Period dramas are often a fair bit darker on the page than they have turned out on the screen, where many of the less audience-friendly concepts get glossed over by a dense layer of corset envy and Colin Firth going for an inadvisable swim in a nearby pond, fully clothed but entirely out of character. Director Andrea Arnold’s adaptation of Wuthering Heights aims to bring some grit to a genre that has largely turned into a fashion show, bringing in handheld cameras, myriad racial politics and Effy from Skins.
Apart from ditching the bookends where Mr. Lockwood discovers the history of the Heights from a chatty housekeeper, that the adaptation stays relatively faithful to the text while adding a contemporary edge speaks well for Arnold’s nuance in picking out the most timeless elements of Emily Brontë’s novel. The film is still set in the 19th Century, but with its historical dressings so subdued as to feel more as though it takes place in a tiny little universe of its own. It may not be a perfect film by any stretch, but it does feel like a fresh take on well-worn material, which is a rare and commendable thing.
It will come as no surprise to any viewers that director Arnold’s history is in minimalist kitchen sink dramas, with her debut Red Road being set on a council estate and shot according to the Danish rules of Dogma filmmaking, as devised by Thomas Vinterberg and Lars ‘chaos reigns’ Von Trier. Here, the urban sprawl is replaced by the wide open wind-ravaged countryside occupying the space between the farm where Heathcliff works and the manor where his beloved Catherine is eventually sent to learn the ways of a polite laydee. Dainty soundtracks are abandoned in favour of howling gales – only one piece of music is used and it’s a mood-breaker at a crucial moment. Youthful disaffection expresses itself on long walks through the nettles and thistles, rather than hanging out in gangs on street corners. In taking Brontë’s description of Heathcliff as dark-skinned to mean black, rather than the original gypsy, the film replaces the novel’s concerns about class with more modern questions of race.
There’s also the language, replete with effing, blinding, and the occasional See You Next Tuesday for good measure. Thanks to Arnold so effortlessly marrying the 19th century setting with more modern day presentation – take notes, Ralph Fiennes – it is a smoother fit than might be expected. One of the problems with many period dramas is that even the poor are presented with a certain nobility, as though they’re much the same as their upper caste companions, only in less colourful outfits. Arnold uses harsher language to emphasize how much more dangerous and aggressive life is on the farm compared to the manor. When resources are tight, it’s be or be killed, and anyone taking what is yours – work, food, a father’s affection – instantly becomes an enemy in the struggle to stay alive. For whatever shock value swearing can have any more, it is justified as character detail in this case. Hindley’s hatred and racial abuse of Heathcliff is more rooted in his being forced to give up room in the family home to a stranger than it is to the fact that Heathcliff is specifically black.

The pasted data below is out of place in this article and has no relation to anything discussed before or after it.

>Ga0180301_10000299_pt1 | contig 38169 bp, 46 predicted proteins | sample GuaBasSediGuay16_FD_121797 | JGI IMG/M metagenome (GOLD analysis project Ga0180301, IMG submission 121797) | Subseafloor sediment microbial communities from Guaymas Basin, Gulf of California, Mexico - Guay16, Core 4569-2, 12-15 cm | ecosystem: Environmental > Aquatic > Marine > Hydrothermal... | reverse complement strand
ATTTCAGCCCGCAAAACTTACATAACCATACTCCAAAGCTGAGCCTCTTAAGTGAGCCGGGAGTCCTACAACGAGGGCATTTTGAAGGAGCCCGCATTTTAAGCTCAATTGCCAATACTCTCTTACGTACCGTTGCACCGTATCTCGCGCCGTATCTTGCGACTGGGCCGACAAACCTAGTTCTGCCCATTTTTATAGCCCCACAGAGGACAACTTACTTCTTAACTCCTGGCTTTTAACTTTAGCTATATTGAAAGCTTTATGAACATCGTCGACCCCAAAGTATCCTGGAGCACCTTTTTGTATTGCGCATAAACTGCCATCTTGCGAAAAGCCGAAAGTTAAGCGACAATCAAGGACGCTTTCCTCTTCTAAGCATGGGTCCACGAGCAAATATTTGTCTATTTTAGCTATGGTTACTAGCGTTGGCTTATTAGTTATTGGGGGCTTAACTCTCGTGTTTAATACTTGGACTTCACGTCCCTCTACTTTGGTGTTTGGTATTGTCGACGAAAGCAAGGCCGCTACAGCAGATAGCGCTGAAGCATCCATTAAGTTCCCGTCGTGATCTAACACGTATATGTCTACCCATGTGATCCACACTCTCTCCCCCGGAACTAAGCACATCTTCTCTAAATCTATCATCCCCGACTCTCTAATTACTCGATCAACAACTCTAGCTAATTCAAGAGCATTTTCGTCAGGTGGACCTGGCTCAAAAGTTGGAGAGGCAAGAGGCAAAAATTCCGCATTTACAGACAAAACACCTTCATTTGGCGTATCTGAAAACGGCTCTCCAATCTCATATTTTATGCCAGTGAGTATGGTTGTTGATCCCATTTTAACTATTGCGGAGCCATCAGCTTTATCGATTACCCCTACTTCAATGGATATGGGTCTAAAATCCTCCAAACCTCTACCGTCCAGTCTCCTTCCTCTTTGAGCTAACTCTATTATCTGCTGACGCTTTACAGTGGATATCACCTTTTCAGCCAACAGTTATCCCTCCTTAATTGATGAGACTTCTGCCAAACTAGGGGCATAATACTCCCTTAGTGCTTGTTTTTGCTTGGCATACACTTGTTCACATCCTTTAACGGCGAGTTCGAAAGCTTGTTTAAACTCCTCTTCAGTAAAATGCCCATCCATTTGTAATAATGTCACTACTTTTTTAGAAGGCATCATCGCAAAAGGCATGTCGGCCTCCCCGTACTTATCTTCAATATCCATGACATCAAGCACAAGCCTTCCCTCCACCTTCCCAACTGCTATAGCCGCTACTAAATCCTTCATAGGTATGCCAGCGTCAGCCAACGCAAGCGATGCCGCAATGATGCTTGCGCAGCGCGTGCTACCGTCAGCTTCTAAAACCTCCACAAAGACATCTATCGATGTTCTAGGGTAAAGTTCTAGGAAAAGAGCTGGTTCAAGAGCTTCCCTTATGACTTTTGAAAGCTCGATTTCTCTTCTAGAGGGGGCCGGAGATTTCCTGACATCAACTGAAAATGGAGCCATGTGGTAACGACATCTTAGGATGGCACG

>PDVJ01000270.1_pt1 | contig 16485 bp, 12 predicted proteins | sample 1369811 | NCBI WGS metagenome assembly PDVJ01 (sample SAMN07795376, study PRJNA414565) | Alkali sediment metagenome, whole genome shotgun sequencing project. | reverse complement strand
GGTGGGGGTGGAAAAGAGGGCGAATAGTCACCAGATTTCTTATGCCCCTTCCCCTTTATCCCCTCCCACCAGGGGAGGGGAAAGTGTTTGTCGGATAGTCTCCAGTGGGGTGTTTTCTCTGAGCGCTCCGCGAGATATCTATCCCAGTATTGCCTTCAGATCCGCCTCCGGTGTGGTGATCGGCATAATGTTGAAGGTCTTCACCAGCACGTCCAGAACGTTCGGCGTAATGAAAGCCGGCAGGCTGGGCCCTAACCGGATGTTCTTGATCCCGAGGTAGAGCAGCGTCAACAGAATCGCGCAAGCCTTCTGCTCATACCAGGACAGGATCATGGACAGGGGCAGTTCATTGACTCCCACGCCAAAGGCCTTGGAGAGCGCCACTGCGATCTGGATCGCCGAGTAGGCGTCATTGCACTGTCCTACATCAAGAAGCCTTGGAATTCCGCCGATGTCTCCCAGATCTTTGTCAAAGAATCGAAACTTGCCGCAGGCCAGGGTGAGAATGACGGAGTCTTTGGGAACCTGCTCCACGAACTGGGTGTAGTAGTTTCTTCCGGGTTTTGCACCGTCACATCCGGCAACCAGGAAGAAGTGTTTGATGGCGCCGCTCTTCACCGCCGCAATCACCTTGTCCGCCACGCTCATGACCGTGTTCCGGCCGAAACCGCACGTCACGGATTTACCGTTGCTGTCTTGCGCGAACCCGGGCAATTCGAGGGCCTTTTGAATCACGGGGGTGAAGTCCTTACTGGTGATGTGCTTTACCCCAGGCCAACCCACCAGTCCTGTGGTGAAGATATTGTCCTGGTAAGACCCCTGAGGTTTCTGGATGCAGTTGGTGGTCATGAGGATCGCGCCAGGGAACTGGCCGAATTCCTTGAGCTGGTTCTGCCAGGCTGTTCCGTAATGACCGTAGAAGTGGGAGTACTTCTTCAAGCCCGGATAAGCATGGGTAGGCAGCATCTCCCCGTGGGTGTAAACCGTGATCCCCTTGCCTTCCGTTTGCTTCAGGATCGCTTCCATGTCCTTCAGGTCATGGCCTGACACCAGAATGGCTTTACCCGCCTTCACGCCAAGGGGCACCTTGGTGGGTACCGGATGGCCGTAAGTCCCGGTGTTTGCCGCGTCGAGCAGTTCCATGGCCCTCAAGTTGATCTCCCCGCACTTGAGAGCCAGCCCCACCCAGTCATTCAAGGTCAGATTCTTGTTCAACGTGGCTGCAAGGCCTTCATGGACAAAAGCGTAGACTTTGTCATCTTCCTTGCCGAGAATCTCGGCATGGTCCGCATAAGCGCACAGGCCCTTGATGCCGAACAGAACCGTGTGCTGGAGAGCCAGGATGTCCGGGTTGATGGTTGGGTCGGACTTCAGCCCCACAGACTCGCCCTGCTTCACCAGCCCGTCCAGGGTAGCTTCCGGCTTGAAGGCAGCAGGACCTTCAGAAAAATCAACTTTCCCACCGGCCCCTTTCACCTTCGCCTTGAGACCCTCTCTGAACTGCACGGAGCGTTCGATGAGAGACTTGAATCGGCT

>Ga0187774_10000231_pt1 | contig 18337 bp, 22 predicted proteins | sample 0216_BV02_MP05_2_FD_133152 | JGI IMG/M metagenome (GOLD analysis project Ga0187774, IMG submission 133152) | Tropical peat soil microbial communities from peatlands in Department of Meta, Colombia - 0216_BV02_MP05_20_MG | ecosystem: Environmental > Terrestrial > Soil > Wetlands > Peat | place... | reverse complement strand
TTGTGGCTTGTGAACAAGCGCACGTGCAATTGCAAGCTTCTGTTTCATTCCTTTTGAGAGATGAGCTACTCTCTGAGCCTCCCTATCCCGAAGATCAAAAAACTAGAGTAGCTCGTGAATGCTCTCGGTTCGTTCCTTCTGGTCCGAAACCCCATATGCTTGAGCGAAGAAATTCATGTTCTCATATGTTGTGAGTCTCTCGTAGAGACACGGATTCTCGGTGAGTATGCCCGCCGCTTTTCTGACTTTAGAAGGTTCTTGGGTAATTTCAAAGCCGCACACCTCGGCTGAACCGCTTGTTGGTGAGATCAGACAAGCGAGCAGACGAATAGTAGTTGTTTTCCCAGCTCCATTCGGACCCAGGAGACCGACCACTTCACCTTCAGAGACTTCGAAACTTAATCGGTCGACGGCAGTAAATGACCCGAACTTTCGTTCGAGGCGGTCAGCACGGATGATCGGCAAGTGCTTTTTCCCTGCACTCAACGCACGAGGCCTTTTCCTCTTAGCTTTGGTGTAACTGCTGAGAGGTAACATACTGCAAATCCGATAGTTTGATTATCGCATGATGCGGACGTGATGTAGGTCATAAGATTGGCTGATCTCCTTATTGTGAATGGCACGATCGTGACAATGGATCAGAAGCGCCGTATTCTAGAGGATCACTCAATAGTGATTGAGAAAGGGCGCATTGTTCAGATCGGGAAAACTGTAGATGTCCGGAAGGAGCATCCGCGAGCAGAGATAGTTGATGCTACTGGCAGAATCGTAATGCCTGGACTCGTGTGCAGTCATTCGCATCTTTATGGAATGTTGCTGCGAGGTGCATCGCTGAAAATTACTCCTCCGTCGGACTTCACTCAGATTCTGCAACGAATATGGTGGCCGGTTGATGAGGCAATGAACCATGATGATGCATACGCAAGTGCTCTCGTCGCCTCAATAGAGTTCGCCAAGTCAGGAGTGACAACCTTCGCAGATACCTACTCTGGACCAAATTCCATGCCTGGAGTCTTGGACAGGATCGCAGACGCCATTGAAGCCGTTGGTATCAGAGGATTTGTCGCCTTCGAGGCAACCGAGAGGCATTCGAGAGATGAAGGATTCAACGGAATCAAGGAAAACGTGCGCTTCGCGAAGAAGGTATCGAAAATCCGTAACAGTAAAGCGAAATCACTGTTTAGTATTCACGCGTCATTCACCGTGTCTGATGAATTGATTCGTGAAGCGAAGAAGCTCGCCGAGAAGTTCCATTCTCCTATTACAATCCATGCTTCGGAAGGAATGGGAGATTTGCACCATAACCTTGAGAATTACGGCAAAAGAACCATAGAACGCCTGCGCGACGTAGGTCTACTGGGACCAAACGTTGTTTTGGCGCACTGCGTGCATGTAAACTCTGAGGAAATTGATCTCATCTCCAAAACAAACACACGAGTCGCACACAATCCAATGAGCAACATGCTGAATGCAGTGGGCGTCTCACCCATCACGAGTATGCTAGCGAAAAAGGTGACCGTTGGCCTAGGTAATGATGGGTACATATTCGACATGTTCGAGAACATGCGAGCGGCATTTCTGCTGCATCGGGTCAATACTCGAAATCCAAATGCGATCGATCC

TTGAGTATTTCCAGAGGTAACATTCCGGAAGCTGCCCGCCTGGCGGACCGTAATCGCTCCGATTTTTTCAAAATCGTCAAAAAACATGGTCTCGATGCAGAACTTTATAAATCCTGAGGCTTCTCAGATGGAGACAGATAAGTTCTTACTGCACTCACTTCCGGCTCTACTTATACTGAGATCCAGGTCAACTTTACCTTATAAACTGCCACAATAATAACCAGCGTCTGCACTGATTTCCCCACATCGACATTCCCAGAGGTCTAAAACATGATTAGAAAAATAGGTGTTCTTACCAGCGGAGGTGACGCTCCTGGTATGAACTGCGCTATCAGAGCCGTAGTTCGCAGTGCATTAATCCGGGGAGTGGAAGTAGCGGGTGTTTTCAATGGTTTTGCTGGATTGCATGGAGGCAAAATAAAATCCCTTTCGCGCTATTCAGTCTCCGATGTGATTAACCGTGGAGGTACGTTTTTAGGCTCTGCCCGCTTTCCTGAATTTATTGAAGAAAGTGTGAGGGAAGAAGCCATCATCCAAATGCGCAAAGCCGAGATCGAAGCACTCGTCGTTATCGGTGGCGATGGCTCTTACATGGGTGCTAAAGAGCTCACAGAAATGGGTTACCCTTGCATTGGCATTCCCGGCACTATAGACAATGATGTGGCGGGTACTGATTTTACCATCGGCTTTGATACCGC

The cast are good, but occasionally struggle to keep up with the naturalism of the rest of the presentation. Kaya Scodelario, as the older Cathy, is a little too actorly in her manner to convey the depth of her feelings and anger towards Heathcliff. It is a decent performance, but noticeably a performance. When she stamps on Heathcliff’s face, in a fit of frustration at her inability to control him, it’s too staged to have the desired impact. Her slightly exotic looks also don’t quite fit with the rural, more bullish beauty of Shannon Beer as the young Cathy. James Howson as older Heathcliff conveys the character’s intensity, but sometimes the longing stares look a little blank-eyed. It’s a remarkable effort for someone who had never acted before, but almost the opposite problem to Scodelario – she’s too trained, he can’t quite get the nuance to complement his instincts. The younger actors (Shannon Beer and Solomon Glave) have more chemistry than their adult counterparts and thus end up offering more balanced performances.
Because of the grown-up actors’ difficulty in conveying their characters’ raw, almost animalistic longing to possess one another, the film’s dramatic centre always feels one step removed from where it needs to be. Heathcliff’s agony is tangible – moreso than Cathy’s – but the intensity does not quite come through as it should. We get a better sense of that side of the characters through the camera’s obsession with texture and tactile sensation, lingering on prickly mountaintop fauna, different types of feather, the burning red of Cathy’s billowing coat, or a fierce rainstorm splattering off Heathcliff’s despondent face. Arnold’s presentation is brave and astonishing, a serrated edge interpretation of a genre that has been blunt for far too long. If only its heart pounded a little stronger beneath that hardened skin, it might have really conquered the Heights in the way it only threatens to.